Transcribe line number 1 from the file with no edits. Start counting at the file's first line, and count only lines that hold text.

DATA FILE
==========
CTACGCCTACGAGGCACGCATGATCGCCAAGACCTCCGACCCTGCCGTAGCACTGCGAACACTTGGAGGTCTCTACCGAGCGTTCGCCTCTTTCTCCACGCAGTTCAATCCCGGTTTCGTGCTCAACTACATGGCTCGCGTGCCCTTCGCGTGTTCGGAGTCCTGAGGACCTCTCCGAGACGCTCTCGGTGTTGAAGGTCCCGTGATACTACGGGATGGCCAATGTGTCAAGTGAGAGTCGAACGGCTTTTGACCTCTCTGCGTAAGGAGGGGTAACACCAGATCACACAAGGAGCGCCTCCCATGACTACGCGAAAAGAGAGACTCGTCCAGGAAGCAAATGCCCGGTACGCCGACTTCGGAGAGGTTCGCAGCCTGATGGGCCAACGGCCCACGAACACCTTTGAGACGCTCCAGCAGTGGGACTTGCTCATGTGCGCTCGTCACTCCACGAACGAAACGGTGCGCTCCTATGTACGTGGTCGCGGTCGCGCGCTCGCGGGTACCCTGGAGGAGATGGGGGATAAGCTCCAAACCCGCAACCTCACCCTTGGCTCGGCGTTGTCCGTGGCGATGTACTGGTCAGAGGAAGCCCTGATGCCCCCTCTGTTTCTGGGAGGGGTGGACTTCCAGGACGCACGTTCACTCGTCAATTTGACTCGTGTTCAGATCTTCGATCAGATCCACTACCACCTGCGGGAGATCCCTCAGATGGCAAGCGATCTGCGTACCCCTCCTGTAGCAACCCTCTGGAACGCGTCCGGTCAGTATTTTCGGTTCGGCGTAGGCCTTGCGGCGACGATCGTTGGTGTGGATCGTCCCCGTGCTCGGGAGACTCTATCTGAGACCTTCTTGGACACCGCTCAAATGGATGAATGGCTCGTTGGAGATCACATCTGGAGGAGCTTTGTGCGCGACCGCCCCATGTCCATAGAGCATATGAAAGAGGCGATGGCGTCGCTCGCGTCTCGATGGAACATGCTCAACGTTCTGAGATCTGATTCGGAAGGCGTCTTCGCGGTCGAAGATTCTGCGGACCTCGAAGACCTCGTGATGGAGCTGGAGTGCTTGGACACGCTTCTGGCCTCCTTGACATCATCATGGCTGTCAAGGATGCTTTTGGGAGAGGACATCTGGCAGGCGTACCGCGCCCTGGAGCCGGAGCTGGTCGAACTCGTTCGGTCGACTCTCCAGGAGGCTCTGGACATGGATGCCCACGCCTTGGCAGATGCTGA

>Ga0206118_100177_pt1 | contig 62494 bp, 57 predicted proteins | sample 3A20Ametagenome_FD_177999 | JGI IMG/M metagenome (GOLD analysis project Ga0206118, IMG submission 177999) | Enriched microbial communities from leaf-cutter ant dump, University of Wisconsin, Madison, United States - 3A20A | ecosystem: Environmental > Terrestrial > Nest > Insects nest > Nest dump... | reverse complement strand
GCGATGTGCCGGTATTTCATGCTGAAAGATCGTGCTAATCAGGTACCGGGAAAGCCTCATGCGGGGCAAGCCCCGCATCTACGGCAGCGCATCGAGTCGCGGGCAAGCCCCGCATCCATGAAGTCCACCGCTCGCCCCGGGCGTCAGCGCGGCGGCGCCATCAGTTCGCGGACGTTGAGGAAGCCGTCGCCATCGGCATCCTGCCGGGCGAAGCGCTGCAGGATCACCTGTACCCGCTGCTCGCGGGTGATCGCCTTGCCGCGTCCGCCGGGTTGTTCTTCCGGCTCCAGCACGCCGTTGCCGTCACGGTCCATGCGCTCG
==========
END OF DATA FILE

CTACGCCTACGAGGCACGCATGATCGCCAAGACCTCCGACCCTGCCGTAGCACTGCGAACACTTGGAGGTCTCTACCGAGCGTTCGCCTCTTTCTCCACGCAGTTCAATCCCGGTTTCGTGCTCAACTACATGGCTCGCGTGCCCTTCGCGTGTTCGGAGTCCTGAGGACCTCTCCGAGACGCTCTCGGTGTTGAAGGTCCCGTGATACTACGGGATGGCCAATGTGTCAAGTGAGAGTCGAACGGCTTTTGACCTCTCTGCGTAAGGAGGGGTAACACCAGATCACACAAGGAGCGCCTCCCATGACTACGCGAAAAGAGAGACTCGTCCAGGAAGCAAATGCCCGGTACGCCGACTTCGGAGAGGTTCGCAGCCTGATGGGCCAACGGCCCACGAACACCTTTGAGACGCTCCAGCAGTGGGACTTGCTCATGTGCGCTCGTCACTCCACGAACGAAACGGTGCGCTCCTATGTACGTGGTCGCGGTCGCGCGCTCGCGGGTACCCTGGAGGAGATGGGGGATAAGCTCCAAACCCGCAACCTCACCCTTGGCTCGGCGTTGTCCGTGGCGATGTACTGGTCAGAGGAAGCCCTGATGCCCCCTCTGTTTCTGGGAGGGGTGGACTTCCAGGACGCACGTTCACTCGTCAATTTGACTCGTGTTCAGATCTTCGATCAGATCCACTACCACCTGCGGGAGATCCCTCAGATGGCAAGCGATCTGCGTACCCCTCCTGTAGCAACCCTCTGGAACGCGTCCGGTCAGTATTTTCGGTTCGGCGTAGGCCTTGCGGCGACGATCGTTGGTGTGGATCGTCCCCGTGCTCGGGAGACTCTATCTGAGACCTTCTTGGACACCGCTCAAATGGATGAATGGCTCGTTGGAGATCACATCTGGAGGAGCTTTGTGCGCGACCGCCCCATGTCCATAGAGCATATGAAAGAGGCGATGGCGTCGCTCGCGTCTCGATGGAACATGCTCAACGTTCTGAGATCTGATTCGGAAGGCGTCTTCGCGGTCGAAGATTCTGCGGACCTCGAAGACCTCGTGATGGAGCTGGAGTGCTTGGACACGCTTCTGGCCTCCTTGACATCATCATGGCTGTCAAGGATGCTTTTGGGAGAGGACATCTGGCAGGCGTACCGCGCCCTGGAGCCGGAGCTGGTCGAACTCGTTCGGTCGACTCTCCAGGAGGCTCTGGACATGGATGCCCACGCCTTGGCAGATGCTGA